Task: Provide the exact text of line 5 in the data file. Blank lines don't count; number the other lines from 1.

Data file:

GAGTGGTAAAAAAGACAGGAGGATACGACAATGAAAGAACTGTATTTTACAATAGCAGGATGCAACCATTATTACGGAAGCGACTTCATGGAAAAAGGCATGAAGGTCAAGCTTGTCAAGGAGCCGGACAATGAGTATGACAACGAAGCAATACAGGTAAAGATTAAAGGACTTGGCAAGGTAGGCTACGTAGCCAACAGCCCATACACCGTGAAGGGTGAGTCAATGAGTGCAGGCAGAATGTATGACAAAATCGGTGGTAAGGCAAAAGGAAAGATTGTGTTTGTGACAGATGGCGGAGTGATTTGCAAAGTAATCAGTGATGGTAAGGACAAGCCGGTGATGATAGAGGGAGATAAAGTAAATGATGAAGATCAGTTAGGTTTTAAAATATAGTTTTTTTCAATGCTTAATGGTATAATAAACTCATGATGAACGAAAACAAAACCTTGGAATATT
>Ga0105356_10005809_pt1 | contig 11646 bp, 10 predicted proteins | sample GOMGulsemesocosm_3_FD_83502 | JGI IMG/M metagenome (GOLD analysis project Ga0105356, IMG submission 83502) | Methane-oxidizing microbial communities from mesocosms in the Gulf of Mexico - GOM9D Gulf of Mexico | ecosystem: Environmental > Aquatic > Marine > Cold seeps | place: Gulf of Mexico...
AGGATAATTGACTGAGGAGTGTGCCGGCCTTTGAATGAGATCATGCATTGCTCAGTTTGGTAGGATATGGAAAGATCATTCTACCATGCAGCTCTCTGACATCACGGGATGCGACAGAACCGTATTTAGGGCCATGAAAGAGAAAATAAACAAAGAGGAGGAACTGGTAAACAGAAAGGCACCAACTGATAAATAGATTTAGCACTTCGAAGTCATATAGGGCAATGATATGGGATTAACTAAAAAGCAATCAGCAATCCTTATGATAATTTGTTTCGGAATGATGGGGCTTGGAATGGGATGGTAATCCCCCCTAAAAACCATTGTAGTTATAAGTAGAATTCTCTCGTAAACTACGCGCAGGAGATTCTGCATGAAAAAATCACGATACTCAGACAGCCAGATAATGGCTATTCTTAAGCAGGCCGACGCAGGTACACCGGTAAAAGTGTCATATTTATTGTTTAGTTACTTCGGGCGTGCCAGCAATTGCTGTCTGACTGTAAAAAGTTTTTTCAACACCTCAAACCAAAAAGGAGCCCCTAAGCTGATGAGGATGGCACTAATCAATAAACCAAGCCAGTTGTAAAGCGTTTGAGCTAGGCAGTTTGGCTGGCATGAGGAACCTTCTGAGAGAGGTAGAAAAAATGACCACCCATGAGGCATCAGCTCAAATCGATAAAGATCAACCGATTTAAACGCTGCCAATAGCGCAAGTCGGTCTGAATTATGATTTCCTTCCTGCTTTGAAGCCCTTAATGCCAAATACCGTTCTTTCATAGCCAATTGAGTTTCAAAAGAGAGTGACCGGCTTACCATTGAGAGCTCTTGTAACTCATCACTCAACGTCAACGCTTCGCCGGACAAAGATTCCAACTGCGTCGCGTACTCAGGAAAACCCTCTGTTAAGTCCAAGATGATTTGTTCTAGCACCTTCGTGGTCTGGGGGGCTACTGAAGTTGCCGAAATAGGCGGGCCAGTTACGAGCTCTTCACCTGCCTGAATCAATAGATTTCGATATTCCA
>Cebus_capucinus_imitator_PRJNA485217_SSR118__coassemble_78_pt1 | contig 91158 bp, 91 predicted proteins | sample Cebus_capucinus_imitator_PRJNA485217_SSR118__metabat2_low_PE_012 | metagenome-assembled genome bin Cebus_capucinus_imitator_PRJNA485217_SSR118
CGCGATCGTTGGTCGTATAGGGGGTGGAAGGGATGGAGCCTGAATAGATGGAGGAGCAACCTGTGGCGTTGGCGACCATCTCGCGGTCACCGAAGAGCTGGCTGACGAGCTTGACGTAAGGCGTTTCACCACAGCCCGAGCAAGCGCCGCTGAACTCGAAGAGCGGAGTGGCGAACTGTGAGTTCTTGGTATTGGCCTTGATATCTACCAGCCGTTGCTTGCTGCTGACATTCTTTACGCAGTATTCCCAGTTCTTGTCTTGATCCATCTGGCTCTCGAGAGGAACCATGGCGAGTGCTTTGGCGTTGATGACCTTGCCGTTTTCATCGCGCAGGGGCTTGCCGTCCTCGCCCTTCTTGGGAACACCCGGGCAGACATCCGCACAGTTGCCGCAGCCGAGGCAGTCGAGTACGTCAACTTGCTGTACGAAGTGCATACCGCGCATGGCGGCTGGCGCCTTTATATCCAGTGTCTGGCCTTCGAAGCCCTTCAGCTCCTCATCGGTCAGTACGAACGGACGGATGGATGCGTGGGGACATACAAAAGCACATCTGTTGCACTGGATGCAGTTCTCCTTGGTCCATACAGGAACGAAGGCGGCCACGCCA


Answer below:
CGCGATCGTTGGTCGTATAGGGGGTGGAAGGGATGGAGCCTGAATAGATGGAGGAGCAACCTGTGGCGTTGGCGACCATCTCGCGGTCACCGAAGAGCTGGCTGACGAGCTTGACGTAAGGCGTTTCACCACAGCCCGAGCAAGCGCCGCTGAACTCGAAGAGCGGAGTGGCGAACTGTGAGTTCTTGGTATTGGCCTTGATATCTACCAGCCGTTGCTTGCTGCTGACATTCTTTACGCAGTATTCCCAGTTCTTGTCTTGATCCATCTGGCTCTCGAGAGGAACCATGGCGAGTGCTTTGGCGTTGATGACCTTGCCGTTTTCATCGCGCAGGGGCTTGCCGTCCTCGCCCTTCTTGGGAACACCCGGGCAGACATCCGCACAGTTGCCGCAGCCGAGGCAGTCGAGTACGTCAACTTGCTGTACGAAGTGCATACCGCGCATGGCGGCTGGCGCCTTTATATCCAGTGTCTGGCCTTCGAAGCCCTTCAGCTCCTCATCGGTCAGTACGAACGGACGGATGGATGCGTGGGGACATACAAAAGCACATCTGTTGCACTGGATGCAGTTCTCCTTGGTCCATACAGGAACGAAGGCGGCCACGCCA